Inventors Display Gadgets

A wheelchair lift, an off-road wheelchair and a device that makes tying shoes easier were among the ideas on display […]

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A wheelchair lift, an off-road wheelchair and a device that makes tying shoes easier were among the ideas on display at the 53rd annual Minnesota Inventors Congress (MIC) in June. The event was held in Redwood Falls. Visitors could see displays, a robotics show and the MIC Jump$tart competition.

“The 2010 Invention and Idea Show was a great success,” said Deb Hess, MIC Executive Director. “The unique aspect of our show is that inventions were exhibited in many industries – from sports and recreation, tools, consumer goods, and energy to transportation and medical and educational categories. Inventors shared stories with me about the feedback they received regarding their invention and how they met people who can help them get their products into the marketplace and make those reliable connections needed to advance their ideas.”

Some of the award-winning inventions serve people with disabilities. The invention chosen to receive the $1,000 MIC Jump$tart Competition first place award, sponsored by the Malco Design and Deliver Group, was the Action Track-chair, an off-road wheelchair invented by Tim Swenson of Marshall. Swenson also won a gold medallion, a second place award for best overall invention, the Gordon Volkenant Award for Best Working Model and the Maynard Speece Peoples’ Choice award. Presentation of the Speece award marks the end of the annual MIC events.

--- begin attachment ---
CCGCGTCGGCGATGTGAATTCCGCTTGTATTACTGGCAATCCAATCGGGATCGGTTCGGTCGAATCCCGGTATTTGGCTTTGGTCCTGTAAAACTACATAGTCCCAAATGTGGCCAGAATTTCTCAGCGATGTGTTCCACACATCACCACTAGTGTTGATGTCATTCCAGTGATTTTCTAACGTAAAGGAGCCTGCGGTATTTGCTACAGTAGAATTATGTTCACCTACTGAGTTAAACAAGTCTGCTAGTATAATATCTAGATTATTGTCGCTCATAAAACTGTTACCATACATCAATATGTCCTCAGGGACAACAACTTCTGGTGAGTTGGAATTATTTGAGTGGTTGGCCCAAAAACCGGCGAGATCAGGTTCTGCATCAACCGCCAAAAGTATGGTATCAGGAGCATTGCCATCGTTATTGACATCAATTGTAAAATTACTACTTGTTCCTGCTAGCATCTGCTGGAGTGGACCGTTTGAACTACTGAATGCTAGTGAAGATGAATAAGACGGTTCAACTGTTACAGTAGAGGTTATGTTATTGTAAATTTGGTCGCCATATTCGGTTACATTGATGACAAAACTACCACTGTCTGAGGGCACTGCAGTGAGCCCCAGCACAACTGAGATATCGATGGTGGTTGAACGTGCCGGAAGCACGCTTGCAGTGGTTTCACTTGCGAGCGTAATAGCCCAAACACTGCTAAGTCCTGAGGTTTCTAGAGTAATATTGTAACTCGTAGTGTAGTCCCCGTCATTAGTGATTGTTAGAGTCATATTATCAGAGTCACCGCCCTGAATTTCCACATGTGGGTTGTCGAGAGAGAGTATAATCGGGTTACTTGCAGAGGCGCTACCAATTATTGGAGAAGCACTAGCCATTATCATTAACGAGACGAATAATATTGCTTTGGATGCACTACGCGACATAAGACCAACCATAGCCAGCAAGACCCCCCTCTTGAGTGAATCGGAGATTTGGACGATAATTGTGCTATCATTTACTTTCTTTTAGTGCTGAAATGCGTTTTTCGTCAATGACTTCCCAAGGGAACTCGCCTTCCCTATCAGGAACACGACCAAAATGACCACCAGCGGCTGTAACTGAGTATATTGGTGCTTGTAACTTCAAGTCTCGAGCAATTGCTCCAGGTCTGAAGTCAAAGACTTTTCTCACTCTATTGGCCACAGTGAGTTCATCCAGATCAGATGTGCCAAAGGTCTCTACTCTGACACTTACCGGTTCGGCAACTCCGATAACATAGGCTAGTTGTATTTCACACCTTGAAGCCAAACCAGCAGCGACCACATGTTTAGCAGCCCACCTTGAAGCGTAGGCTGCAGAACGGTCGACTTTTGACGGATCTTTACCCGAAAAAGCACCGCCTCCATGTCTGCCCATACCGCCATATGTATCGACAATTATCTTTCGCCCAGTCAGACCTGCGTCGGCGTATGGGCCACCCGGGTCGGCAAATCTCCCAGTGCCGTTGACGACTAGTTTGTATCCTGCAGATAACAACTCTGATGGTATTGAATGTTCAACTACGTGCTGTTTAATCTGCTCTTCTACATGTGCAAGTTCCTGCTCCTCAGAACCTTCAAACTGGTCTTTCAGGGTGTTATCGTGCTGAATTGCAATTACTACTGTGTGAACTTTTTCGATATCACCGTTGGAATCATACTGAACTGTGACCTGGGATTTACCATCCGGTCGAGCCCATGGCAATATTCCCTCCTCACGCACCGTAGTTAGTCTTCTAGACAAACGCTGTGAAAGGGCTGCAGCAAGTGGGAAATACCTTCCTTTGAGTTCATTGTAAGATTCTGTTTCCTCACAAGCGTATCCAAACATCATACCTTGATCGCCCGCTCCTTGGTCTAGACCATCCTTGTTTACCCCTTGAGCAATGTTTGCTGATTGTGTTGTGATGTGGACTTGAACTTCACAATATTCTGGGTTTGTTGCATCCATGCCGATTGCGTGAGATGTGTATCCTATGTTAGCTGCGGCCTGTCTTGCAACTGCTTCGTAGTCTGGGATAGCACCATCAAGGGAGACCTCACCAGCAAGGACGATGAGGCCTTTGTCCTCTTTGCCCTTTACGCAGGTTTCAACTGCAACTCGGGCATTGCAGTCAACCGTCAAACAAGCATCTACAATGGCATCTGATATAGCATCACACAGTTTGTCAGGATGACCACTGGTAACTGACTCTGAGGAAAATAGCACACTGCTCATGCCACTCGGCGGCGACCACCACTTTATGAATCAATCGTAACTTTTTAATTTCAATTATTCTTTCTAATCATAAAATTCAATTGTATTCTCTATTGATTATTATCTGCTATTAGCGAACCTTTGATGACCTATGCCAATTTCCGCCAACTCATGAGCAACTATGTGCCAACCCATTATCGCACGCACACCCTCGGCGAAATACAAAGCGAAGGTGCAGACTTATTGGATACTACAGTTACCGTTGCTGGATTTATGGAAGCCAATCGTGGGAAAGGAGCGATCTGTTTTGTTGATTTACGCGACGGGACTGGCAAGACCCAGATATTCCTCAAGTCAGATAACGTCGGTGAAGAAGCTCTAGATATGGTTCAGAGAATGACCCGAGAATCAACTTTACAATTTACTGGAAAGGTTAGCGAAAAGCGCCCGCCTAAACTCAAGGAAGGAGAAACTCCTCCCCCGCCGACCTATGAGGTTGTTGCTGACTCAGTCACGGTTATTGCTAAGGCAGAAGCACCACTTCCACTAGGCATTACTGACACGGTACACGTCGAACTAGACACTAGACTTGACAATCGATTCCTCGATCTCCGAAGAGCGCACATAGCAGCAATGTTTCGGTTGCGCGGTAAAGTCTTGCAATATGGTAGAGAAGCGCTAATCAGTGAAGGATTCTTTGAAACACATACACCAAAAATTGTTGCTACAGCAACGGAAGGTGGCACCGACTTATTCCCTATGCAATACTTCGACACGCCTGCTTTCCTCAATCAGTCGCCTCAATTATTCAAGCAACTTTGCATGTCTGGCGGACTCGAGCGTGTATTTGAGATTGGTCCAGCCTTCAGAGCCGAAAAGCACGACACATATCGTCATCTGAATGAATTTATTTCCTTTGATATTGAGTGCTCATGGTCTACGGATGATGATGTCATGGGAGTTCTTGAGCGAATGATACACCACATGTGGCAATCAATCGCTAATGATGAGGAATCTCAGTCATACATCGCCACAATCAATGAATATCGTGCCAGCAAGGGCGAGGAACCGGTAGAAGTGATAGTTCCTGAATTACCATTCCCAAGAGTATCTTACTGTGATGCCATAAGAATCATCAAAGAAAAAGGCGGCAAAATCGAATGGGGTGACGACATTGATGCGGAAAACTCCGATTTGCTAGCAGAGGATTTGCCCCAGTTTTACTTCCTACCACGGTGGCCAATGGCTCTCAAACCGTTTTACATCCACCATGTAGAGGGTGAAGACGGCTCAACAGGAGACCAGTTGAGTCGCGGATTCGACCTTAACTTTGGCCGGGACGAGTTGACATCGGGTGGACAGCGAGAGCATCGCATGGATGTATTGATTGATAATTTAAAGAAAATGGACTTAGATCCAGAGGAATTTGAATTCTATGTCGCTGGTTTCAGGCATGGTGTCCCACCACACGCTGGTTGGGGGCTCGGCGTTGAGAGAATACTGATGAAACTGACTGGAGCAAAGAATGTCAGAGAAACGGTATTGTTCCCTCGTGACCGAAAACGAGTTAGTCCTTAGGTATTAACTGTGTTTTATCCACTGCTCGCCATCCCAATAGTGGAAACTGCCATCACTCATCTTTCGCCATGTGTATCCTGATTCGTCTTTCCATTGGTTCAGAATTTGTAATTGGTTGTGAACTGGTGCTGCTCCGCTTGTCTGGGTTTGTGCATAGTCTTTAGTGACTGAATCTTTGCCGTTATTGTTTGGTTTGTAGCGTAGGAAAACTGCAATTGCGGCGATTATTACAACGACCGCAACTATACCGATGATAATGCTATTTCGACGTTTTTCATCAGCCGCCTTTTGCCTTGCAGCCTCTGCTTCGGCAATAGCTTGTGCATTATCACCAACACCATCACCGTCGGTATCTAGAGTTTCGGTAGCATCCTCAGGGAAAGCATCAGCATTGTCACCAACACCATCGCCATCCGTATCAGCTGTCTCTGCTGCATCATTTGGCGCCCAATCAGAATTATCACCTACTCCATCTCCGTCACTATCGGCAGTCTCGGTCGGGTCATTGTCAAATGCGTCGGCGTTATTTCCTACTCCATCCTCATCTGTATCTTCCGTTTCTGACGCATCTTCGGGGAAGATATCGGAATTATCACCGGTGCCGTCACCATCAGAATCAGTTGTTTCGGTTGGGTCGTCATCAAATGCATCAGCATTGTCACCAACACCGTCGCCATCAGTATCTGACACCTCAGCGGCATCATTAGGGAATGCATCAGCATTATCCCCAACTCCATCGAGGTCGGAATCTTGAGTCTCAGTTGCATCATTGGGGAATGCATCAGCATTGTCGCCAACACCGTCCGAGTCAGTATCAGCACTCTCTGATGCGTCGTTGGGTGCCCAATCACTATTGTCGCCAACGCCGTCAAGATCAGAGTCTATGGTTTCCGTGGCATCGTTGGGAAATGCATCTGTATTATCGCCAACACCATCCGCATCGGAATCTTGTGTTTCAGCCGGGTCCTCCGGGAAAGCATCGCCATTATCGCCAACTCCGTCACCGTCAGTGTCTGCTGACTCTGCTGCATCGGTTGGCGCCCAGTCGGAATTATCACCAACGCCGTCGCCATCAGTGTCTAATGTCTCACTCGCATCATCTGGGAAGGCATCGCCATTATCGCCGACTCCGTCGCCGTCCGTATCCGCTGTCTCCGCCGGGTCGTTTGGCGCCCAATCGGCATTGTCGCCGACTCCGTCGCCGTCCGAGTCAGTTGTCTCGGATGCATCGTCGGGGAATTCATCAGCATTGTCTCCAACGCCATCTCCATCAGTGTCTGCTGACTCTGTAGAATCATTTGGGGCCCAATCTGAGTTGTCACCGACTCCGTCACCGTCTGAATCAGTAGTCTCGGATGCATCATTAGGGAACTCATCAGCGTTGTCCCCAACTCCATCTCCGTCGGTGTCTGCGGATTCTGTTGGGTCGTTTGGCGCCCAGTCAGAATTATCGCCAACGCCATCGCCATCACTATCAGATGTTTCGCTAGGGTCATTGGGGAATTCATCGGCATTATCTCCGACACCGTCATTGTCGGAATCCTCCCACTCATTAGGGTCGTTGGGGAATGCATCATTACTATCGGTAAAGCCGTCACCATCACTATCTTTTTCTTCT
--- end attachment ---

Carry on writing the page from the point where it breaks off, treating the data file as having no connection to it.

Yet another award won by Swenson was first place in the Minnesota AgrAbility competition. The Minnesota Agr-Ability Program helps farmers and other agricultural workers work despite disabilities, and is dedicated to helping them work safely and independently.

David Braaten of Sunburg won awards for his wheelchair helper, a device which lifts people safely out of wheelchairs. He won a gold medallion as well as a certificate for Best Health Care or Medical Invention. The latter prize included a $100 gift card.

Fred Pirkle of Westminster, PA won a silver medallion for his one-handed shoe-tying device, the no-bow shoe. He also won the Professor Otto Schmidt Award for Most Innovative device. He also won a $100 gift card. Braaten also won a Minnesota AgrAbility second place award for his invention.

The invention chosen by the judges to receive the $ 1,000 F. Robert Starr Award (Grand Prize) was the BACKSAFE, invented by Jovan Palmieri of Elk River. Hundreds are killed by backing vehicles each year. BackSafe saves lives and prevents backing accidents by revolutionizing communications between spotters and drivers of large vehicles.

Inventors came from all across the United States to participate in the MIC. Awards were also given for youngest and oldest inventor, the inventor who traveled the longest distance and in recognition of specific types of inventions. Wide ranges of inventions were on display, including medical, agricultural, industrial, educational and recreational devices.

Information for this article came from the Minnesota Inventors Congress.

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